His energy was equaled only by his ambition and intelligence. Henry II survived wars, rebellion, and controversy to successfully rule one of the Middle Ages' most powerful kingdoms. During his reign Henry II instituted important judicial reforms, establishing a centralized system of justice. He began the process of replacing the old trial by ordeal with modern court procedures. Henry II is considered the father of the English law system and many of his practices are still followed today.
During the Wars of Religion, from 1554 to 1648, the actions of Elizabeth I, Henry IV, Louis XIII, and Philip II all demonstrated their worthiness to be considered great rulers. Elizabeth I of England defeated the Spanish Armada, the strongest naval power the world had ever seen. Henry IV of France took many steps that eventually led to a religious agreement in France. Louis XIII of France left France as a major European power. Philip II of Spain made Spain very rich and powerful during the height of his reign.
Even though being known as a religious persecutor, Henry V was the best king in all of European history because he was a soldier king, he was very successful during his rule, and he had a strong leadership. One of the various things that made King Henry V a great king was that he was a soldier king and was not afraid to fight for his kingdom. One example of this was the Battle of Agincourt. This war started on October 25, 1415 and lasted one day. To rescue England’s reputation along with his own lost during the Hundred Year War, Henry rides off alongside twelve thousand English soldiers to France.
Throughout history there have been many leaders who have succeeded and led their people to greatness, and countless others who have failed and brought ruin. A good leader must be courageous, wise, and able to react well to the difficult situations that they may face. One man who had all of these characteristics and more was Charlemagne, King of Frankia located in modern day France. Throughout his long life he united the Frankish kingdoms, saved the papacy from destruction, and fought off barbarians during a critical point in Europe’s history (Sullivan). In addition, he also went on to found two of the world’s most influential kingdoms in history, the Kingdom of France and the Holy Roman Empire (Knowles).
He launched a series of wars against rival barons, which lasted over a decade. He also joined King Henry I and defeated an alliance of Normans who had opposed his rule. “He was always ready ... ... middle of paper ... ...d and the Norman church will forever change the course of human history and he will remain one of the most important figures of the medieval time period. He gradually transformed his duchy into a powerful military and political power and he further established and strengthened the ability of the church. He also introduced the Norman legacy of building castles, including the Tower of London.
Alfred's grandfather, King Egbert, had conquered Kent, Sussex and Wessex, expanding the territory of Wessex.3 Alfred's fami... ... middle of paper ... ...red's creative abilities. The formation of a navy prove that Alfred knew what he was up against and needed to conform in order to be on the same level as his opponent. His genius in purchasing a truce proved highly successful in that he was able to buy enough time to reorganize his defense to result in defeating the Vikings and uniting England under one king. The establishment of an educational system showed that Alfred was not completely focused on combat but rather on the well being of his kingdom. By having an educated clergy as well as a knowledgeable upper class, his kingdom would be able to advance.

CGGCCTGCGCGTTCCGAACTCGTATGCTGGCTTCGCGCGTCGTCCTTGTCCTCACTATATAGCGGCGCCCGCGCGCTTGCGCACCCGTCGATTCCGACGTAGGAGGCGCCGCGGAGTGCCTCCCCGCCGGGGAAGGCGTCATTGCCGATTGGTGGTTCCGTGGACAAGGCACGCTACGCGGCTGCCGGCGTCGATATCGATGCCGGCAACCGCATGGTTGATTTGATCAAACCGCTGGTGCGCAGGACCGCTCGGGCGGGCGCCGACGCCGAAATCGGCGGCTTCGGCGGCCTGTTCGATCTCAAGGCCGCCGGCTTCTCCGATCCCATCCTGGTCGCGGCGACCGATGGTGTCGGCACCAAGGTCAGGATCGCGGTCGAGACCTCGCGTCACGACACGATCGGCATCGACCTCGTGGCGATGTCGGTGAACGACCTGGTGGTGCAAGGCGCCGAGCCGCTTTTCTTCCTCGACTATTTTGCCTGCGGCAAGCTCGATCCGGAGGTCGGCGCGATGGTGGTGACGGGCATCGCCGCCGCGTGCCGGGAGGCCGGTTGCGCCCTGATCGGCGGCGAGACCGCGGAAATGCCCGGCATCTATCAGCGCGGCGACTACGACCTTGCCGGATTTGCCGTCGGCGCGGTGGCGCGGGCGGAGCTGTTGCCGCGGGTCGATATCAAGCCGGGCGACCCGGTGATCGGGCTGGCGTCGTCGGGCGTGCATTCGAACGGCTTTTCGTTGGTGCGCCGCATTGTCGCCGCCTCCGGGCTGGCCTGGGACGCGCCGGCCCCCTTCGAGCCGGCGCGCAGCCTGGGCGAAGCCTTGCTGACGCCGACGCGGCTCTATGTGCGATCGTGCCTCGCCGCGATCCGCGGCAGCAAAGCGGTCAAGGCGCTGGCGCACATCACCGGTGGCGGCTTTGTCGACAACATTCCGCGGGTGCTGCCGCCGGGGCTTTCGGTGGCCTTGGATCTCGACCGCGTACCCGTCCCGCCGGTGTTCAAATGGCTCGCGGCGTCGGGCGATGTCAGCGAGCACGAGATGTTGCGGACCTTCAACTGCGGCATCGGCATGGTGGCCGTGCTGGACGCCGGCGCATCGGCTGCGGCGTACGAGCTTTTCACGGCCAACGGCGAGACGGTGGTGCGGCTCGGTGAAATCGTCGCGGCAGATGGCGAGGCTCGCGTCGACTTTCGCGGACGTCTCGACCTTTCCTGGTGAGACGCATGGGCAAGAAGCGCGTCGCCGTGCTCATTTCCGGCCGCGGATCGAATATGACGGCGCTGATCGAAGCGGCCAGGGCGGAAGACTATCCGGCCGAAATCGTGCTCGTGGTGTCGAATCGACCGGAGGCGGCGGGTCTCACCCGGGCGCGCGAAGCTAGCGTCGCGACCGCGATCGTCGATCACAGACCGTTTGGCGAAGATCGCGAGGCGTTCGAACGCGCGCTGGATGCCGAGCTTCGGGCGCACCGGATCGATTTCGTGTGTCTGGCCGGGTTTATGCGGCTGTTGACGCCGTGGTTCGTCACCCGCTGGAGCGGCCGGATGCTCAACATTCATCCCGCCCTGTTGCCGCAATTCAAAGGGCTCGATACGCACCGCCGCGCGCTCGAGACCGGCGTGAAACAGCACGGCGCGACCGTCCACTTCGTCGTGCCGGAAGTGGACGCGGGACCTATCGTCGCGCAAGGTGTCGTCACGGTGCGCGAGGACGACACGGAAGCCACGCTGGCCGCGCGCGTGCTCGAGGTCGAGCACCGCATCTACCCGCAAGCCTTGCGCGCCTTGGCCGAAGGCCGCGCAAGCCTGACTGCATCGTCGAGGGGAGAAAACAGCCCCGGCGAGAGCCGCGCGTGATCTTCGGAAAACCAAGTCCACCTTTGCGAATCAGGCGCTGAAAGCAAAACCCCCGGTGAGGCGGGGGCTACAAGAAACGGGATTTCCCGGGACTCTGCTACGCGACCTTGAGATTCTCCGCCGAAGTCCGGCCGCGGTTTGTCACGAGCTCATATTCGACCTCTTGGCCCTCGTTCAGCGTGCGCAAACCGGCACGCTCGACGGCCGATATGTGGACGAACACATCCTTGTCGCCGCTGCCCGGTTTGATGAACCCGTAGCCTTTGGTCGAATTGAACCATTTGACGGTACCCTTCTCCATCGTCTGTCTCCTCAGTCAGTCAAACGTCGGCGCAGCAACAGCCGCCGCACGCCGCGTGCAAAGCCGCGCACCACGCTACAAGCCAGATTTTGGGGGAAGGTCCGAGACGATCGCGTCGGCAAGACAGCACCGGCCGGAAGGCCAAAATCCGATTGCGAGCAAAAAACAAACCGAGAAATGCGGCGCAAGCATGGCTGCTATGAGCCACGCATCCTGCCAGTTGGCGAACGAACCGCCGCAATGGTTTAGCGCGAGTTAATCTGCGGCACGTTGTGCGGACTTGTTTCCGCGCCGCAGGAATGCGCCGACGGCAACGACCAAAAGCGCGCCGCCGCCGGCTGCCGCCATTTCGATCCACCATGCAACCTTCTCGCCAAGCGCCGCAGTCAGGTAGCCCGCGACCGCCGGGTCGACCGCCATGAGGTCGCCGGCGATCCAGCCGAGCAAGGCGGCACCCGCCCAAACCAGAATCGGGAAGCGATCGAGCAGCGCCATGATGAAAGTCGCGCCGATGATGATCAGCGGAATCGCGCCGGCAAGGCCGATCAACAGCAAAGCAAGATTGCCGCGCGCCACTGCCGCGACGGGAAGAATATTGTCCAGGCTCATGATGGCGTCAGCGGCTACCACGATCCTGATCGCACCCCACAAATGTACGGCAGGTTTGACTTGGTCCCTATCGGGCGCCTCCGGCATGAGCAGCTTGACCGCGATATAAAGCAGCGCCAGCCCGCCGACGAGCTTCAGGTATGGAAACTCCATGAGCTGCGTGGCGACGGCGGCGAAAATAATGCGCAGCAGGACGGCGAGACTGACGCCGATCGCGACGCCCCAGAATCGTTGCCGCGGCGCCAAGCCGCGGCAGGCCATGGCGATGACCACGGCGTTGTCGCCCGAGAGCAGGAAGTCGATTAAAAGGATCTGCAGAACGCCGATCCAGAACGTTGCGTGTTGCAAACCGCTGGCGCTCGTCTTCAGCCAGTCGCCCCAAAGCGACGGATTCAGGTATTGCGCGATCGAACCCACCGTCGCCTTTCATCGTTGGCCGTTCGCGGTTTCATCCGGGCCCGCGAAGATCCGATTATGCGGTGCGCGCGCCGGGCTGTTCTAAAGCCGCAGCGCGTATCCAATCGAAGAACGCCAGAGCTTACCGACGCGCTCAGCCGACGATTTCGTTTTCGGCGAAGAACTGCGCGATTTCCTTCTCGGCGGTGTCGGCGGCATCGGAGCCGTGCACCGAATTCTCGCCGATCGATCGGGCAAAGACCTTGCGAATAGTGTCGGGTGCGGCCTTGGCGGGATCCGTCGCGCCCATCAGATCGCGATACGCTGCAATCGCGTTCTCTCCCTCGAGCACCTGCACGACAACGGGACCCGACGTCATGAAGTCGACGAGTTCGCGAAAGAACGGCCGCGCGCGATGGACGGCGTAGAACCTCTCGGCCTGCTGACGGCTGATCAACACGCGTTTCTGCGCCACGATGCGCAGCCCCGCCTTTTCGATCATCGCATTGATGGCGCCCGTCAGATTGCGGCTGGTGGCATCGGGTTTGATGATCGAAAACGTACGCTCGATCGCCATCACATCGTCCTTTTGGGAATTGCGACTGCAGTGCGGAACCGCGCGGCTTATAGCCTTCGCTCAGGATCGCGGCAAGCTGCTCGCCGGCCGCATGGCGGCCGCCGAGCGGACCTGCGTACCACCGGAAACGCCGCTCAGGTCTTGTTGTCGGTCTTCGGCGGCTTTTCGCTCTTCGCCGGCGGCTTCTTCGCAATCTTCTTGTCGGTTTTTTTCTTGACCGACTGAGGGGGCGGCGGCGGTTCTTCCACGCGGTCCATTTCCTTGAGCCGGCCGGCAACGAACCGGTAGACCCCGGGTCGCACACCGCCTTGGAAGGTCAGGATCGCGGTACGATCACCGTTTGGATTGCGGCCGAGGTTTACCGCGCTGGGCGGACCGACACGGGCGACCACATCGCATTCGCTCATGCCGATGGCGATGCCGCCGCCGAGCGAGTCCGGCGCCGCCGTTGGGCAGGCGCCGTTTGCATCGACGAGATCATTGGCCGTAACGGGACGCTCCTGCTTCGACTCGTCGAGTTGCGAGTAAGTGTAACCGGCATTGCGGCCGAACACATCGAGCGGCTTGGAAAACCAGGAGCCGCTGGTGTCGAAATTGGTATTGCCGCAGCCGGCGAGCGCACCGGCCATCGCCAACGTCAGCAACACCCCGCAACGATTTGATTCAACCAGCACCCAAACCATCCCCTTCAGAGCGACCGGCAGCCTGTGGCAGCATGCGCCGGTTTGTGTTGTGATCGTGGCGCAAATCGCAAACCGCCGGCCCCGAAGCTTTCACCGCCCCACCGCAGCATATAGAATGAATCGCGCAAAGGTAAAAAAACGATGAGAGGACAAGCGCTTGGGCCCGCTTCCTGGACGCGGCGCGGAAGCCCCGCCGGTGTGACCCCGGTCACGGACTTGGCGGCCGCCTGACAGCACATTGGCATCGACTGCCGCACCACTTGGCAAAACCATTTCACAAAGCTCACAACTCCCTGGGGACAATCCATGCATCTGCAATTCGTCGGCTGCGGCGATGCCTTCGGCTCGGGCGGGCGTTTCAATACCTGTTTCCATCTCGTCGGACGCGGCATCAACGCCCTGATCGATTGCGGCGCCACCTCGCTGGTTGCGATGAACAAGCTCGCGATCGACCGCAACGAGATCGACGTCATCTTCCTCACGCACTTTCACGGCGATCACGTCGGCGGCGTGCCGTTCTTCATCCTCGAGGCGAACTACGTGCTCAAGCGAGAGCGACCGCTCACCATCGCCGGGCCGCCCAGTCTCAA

When you hear of historical figures that “conquered” a certain time period, you think of barbarians, spartans, or other gruesome, battle-tested men. While William I, the King of England and Duke of Normandy, was also nicknamed the “Conqueror”, he achieved success reigning over his time period in very different ways than that of Genghis Khan or Alexander the Great. Regardless of his path to success, William I played a huge part in the religious evolution of England. Using his advantageous leadership position, William I was able to be prosperous for many decades. His illustrious career is historical proof that a country does not need to be overtaken by brute force alone.
Or did he cause England to be restless and unsettled? Is it a good thing that Henry Tudor defeated him in the Battle of Bosworth? This essay will look at the different points, which, under the reign of Richard III made the country stable or unstable. England under Richard III was stable in that he had lots of experience. He had been made ruler of the North of England in 1471 and had been allowed to Marry Anne due to his loyalty to his brother Edward IV whilst he was King.
Stone castles were much more sturdy, did not rot like wood, and also were much more able to withstand any attack by an invader. Over the centuries after William was king, other kings ordered elaborate castles to be built. Castles were not just used by the king. Most castles, in fact, were granted by a king to their most loyal subjects, knights or barons who fought valiantly in battle and supported their king. The king, starting with William the Conqueror, gave his loyal knights vast estates and permission to build castles.
The Hundred Years War shifted to the favour of the English, at least during the first third of the war, in what most call, Edward's war. The English inheritance of the Duchy of Aquitaine began when Eleanor of Aquitaine married King Henry II in 1152. Edward III inherited it when he became king in 1327. Edward also had the right to lay claim to the French throne when King Charles IV died in 1328. Charles was the last remaining son of Phillip IV, all three of Phil... ... middle of paper ... ...as Edward's great strength, as was his skill in choosing ground and deploying units to suit it".